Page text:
It was thrilling enough to watch Pedro Martinez pitch against “his daddy” in the American League Championship Series.
But now, Pedro Martinez pitching at Yankee Stadium in the World Series? Really?
In what could be one of the most memorable games in baseball history, there could not be another player on the Philadelphia Phillies postseason roster that would want to beat the Yankees more than Martinez. Martinez has had his fair share of experiences against New York, as we all know. His performance in the 2003 ALCS led to his manager’s departure, and his performance in the 2004 ALCS led to a World Series appearance — followed by victory.
Let’s also not forget his episode with former Yankees’ coach Don Zimmer, who charged Martinez at full speed. In a story for Sports Illustrated, Lee Jenkins displays a quote which Martinez used to describe his initial thought when Zimmer began charging him.
“I thought he was going to just give me advice or something, just go ‘Pedro, you need to slow down or something.’ … His reaction was totally the opposite. He was trying to punch my mouth and told me a couple of bad words about my mom.”
Martinez may say some silly things, but that is what you will find with most professional athletes. Despite the drama surrounding him, he has been known as one of the best Latin American pitchers to ever climb a pitchers mound in the history of the game. With stints in Los Angeles, Montreal, Boston, New York, and now Philadelphia, Martinez has had memories on every corner of the western world.
The league-wide consensus in the mid-2000’s was that Martinez’s grip on dominance was slipping, but that he had some fuel left in his tank to at least make some memories with one other team. After he achieved what every player dreams of: winning a World Series, he had no problem leaving the Red Sox for another team to help wind down his career and collect a few extra bucks. By signing with the Mets, his popular image helped dig the team out of a deep hole by giving hope to a helpless franchise. By this point, he knew that if he didn’t win a World Series, it wouldn’t be the end of the world. But what happened in the second half of his four-year stay in New York changed the way he pitched forever.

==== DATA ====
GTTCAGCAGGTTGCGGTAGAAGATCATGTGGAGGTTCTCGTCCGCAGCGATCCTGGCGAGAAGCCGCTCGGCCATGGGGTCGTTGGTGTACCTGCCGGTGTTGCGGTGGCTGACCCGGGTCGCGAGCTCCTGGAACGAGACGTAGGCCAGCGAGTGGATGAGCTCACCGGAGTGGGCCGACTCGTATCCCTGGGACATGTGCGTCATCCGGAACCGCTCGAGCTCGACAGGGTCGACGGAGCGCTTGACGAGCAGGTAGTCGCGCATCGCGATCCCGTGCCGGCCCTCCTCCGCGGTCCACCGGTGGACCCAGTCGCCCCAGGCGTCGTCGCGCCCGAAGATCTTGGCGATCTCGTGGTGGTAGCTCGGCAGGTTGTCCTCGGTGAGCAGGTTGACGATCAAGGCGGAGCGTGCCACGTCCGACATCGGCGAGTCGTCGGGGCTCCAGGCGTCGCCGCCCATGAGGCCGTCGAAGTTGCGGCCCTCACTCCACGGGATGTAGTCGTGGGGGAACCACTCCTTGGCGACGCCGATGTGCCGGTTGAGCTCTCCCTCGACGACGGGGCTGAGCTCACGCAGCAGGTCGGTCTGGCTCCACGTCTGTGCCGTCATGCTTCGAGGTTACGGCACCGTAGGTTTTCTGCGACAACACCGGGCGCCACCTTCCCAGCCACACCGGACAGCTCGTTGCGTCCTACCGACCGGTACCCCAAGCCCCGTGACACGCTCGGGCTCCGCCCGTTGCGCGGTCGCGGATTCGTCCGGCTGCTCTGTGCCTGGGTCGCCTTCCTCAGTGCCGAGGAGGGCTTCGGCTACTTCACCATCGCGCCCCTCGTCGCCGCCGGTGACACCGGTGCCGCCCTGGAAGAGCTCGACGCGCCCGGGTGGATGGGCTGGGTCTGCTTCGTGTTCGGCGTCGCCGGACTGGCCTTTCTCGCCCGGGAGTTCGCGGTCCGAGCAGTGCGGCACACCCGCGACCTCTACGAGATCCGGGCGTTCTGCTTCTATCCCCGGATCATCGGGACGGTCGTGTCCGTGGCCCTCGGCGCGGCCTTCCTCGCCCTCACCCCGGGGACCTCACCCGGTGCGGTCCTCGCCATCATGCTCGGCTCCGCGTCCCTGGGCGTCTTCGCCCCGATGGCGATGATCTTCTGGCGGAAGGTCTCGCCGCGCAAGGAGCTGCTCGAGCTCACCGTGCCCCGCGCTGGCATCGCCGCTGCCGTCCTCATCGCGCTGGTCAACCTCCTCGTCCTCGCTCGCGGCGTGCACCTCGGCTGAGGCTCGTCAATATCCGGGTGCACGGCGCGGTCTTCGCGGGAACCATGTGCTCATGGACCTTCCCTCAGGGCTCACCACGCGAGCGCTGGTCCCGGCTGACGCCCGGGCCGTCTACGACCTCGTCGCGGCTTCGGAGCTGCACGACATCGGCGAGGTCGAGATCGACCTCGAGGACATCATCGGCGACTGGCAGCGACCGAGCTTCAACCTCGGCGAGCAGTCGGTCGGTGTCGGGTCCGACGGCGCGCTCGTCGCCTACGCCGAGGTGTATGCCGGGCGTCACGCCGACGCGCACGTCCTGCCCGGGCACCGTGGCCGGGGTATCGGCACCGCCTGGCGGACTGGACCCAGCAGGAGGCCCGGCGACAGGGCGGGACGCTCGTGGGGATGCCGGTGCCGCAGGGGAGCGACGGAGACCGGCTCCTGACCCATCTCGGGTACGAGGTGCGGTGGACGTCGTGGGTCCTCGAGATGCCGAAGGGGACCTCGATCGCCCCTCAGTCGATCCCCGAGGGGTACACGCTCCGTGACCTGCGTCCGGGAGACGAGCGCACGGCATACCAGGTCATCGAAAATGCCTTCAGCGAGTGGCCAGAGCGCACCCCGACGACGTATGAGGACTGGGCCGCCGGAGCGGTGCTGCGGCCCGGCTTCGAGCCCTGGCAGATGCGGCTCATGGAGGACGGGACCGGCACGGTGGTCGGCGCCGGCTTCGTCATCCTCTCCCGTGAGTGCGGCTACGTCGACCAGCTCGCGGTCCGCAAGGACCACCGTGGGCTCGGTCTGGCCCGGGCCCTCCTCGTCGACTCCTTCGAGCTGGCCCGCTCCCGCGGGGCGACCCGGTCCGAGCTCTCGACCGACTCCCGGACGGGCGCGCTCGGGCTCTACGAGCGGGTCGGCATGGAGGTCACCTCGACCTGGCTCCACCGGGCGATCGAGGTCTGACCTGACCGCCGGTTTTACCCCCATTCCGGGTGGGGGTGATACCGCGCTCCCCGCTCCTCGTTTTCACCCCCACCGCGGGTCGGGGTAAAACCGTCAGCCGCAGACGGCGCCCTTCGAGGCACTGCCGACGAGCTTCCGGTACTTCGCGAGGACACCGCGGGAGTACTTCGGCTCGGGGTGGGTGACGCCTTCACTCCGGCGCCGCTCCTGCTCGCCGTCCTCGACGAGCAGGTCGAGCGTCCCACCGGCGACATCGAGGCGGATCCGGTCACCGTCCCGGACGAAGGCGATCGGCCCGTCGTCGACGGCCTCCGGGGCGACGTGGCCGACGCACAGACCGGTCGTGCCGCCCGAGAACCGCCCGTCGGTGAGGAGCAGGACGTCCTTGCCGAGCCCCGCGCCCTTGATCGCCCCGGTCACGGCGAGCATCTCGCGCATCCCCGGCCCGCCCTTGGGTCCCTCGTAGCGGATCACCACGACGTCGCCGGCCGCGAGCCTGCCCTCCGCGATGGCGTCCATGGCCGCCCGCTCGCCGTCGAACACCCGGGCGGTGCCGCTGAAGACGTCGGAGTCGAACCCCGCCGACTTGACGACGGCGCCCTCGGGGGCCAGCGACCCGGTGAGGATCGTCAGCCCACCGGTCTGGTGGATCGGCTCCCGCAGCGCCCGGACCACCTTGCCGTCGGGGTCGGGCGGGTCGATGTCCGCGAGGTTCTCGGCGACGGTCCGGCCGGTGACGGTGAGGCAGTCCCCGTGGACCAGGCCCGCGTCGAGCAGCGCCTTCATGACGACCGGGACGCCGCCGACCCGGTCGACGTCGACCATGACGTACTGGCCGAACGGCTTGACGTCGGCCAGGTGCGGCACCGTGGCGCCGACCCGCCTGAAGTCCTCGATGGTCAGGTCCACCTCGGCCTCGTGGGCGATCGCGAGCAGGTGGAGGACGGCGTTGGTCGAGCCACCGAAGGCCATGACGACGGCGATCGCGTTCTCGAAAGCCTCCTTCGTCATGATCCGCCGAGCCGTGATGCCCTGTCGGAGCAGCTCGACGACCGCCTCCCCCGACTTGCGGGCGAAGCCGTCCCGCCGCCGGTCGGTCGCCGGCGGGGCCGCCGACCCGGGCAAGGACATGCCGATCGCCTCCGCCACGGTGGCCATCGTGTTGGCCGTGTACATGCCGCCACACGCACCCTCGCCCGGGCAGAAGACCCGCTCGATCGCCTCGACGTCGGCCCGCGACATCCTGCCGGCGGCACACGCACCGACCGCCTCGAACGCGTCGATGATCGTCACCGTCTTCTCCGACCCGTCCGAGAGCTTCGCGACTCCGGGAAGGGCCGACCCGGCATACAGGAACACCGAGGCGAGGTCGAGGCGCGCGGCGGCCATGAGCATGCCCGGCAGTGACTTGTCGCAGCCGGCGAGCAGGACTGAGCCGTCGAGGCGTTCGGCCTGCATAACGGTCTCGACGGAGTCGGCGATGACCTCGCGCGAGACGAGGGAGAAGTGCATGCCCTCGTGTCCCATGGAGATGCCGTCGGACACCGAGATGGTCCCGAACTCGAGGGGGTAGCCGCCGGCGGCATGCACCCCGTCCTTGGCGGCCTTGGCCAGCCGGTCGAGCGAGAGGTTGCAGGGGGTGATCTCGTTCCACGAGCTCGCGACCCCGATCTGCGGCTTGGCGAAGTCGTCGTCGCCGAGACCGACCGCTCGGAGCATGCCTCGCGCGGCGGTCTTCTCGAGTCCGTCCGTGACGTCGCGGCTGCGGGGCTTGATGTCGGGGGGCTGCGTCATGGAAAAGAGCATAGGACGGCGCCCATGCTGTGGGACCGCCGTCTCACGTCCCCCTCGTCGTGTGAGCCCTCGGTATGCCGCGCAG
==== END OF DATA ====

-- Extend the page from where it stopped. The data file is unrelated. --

Injuries to both his arm and leg at different times set Martinez back. Any player could have called it quits at that point, especially with the money he had and the life after baseball he has to look forward to. But Martinez fought harder than he ever had in his life and turned himself into a different pitcher, a better one.
Maybe his fastball wasn’t blazing in the mid-90’s, but his off-speed pitches were decent and the accuracy of his fastball helped keep hitters from shelling him. He was forced to become more creative as a pitcher, and after working as hard as he did, he changed his mind about the World Series desire.
He wanted to come back to the Mets following the expiration of his contract, but the team wasn’t buying into his injury-prone body. Teams kept him waiting until the middle of the season, when he finally received a call from a potential buyer: The Philadelphia Phillies.
What a perfect storm for Martinez. He could have the opportunity to get back at the team that no longer wanted him, the Mets, and stay in the National League and have the chance to win the World Series on a contending team. Staying in the National League also meant the potential of playing “his daddy” in the World Series.
After working as hard as he did, I would want to do all of that too.